You are Accommodating Your Discrimination, not Me

The most important mantra from the disability community is nothing about us without us. Yet, our civil rights have largely been established by people without disabilities, who have forced their lack of respect for us and their inability to see us as their equals (whether they realize it or not) as the primary motivations for the few rights we kind of have.

Our civil rights protections, as limited as they are, begin with the premise that we don’t deserve equality and equity of opportunity if society feels providing us equality and equity is too burdensome. For those who don’t know, an undue burden (the existence of which is almost never determined by people with disabilities) is in many instances a legal justification for failing to provide us equality and equity. If entities violate our civil rights, we aren’t even entitled to damages if we sue and win.

I say all of that as a lead to this: The law has encouraged people without disabilities to view our requests for equality and equity as accommodations related to our disability. The dynamic established by people without disabilities is they are accommodating us. Some people even feel good about doing the right thing when they do accommodate us. They take pride in having processes to accommodate us.

But the dirty truth is that accommodations, in a just society, would not be seen as relating to a person’s perceived disability, they would be acknowledged as necessary to overcome the obvious and sometimes deliberate discrimination.

If your website is inaccessible, you aren’t accommodating me. In truth, you are accommodating the reality that you are violating the law and discriminating against me.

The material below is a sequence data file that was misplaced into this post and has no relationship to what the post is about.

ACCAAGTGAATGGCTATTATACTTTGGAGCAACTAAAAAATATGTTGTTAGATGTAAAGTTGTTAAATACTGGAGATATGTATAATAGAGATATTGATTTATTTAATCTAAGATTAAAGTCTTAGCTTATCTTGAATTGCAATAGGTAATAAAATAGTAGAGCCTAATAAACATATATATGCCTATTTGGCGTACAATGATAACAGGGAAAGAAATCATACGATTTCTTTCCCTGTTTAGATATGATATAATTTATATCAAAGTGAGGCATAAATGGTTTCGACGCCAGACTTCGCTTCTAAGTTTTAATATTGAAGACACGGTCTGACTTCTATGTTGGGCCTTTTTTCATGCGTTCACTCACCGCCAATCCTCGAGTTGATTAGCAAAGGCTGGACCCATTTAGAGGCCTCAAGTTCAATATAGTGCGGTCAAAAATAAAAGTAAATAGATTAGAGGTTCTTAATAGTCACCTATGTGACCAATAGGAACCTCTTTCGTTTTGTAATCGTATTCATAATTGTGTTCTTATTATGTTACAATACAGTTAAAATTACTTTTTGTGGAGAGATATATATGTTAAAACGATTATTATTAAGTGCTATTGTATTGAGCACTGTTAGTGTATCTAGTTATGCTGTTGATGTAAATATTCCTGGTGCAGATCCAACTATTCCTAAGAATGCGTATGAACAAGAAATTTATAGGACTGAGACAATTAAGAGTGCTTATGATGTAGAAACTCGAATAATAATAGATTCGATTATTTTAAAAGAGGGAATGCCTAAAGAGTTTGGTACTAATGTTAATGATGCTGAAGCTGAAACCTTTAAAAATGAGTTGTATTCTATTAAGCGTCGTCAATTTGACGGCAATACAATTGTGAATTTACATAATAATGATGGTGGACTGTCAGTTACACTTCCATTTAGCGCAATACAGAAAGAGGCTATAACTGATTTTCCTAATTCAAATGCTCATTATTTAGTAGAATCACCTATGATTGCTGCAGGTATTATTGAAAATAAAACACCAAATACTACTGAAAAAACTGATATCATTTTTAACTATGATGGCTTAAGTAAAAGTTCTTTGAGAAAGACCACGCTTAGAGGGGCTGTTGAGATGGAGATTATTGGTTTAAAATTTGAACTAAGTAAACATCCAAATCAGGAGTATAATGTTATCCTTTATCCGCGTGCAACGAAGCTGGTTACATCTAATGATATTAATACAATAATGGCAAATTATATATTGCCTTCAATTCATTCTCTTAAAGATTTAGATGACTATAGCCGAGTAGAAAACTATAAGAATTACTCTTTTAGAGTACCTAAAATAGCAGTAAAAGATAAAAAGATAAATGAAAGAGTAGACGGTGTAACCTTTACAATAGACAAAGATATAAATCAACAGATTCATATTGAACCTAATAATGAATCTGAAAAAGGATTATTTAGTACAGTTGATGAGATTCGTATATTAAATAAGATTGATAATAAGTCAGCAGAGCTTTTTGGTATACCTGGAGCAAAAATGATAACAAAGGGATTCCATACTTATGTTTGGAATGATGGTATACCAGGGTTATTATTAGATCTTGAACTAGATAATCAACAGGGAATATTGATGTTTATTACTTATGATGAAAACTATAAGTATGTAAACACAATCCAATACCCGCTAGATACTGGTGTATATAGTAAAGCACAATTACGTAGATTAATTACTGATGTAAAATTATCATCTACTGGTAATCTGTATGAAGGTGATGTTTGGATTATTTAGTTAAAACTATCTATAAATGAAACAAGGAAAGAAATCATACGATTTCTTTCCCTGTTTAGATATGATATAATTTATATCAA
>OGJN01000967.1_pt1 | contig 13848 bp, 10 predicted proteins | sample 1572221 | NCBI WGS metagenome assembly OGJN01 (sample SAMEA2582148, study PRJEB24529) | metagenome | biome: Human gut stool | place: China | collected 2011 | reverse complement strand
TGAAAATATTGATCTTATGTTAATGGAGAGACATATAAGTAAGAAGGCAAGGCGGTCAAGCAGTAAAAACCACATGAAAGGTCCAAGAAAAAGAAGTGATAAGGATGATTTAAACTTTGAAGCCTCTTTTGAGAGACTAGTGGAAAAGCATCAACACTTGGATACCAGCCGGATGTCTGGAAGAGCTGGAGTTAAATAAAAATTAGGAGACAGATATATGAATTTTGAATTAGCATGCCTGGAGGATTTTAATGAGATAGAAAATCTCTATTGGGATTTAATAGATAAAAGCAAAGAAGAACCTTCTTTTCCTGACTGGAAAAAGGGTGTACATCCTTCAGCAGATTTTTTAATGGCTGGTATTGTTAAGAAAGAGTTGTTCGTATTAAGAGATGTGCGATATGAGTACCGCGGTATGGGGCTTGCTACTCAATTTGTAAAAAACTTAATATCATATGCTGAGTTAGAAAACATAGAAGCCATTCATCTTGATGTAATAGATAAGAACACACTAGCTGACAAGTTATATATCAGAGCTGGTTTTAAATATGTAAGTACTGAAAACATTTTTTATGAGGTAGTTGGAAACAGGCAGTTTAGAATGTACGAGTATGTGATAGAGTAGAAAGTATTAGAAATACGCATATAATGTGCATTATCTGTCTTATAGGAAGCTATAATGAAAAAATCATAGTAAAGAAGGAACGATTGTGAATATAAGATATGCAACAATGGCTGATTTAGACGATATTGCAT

If your building’s inaccessibility prevents a wheelchair user from accessing your business and you need to serve a wheelchair user outside, you are not accommodating the wheelchair user. They wouldn’t need an accommodation had someone not discriminated against them.

The prevalence of discrimination 32 years after passage of the Americans With Disabilities Act proves what would have ben honest to anyone truly interested in providing people with disabilities equality, equity of opportunity, and who desired to protect the integrity of people with disabilities–society cannot claim to be interested in civil rights while putting the burden on the oppressed to establish their oppression before society will do much to help. Civil rights cannot be protected by anyone who believes, even though they know their website, document, or building is inaccessible, that they are accommodating the person with a disability.

If you are really interested in creating a society that is accessible to and inclusive of people with disabilities, you must understand you are not accommodating people with disabilities. You are accommodating the sad truth that you and/or your organization are continuing to discriminate against and oppress people with disabilities.

This doesn’t mean that everything can be magically accessible to everyone. But it requires a mindset that acknowledges the accommodation is being offered because the organization and society has failed to be inclusive, not that people with disabilities need accommodations. In a just society, everything would be designed to be as readily inclusive as possible from the outset. In a society, like this one, the burden is always placed on the person being oppressed to advocate. The stereotypes and ableism of most people without disabilities leads them to feel like by accommodating us they are doing better and considering us. But a truly considerate person knows accommodating us for a system that has failed us is an accommodation of the system’s failure and the personal failings of those who have not created accessible, equitable experiences.

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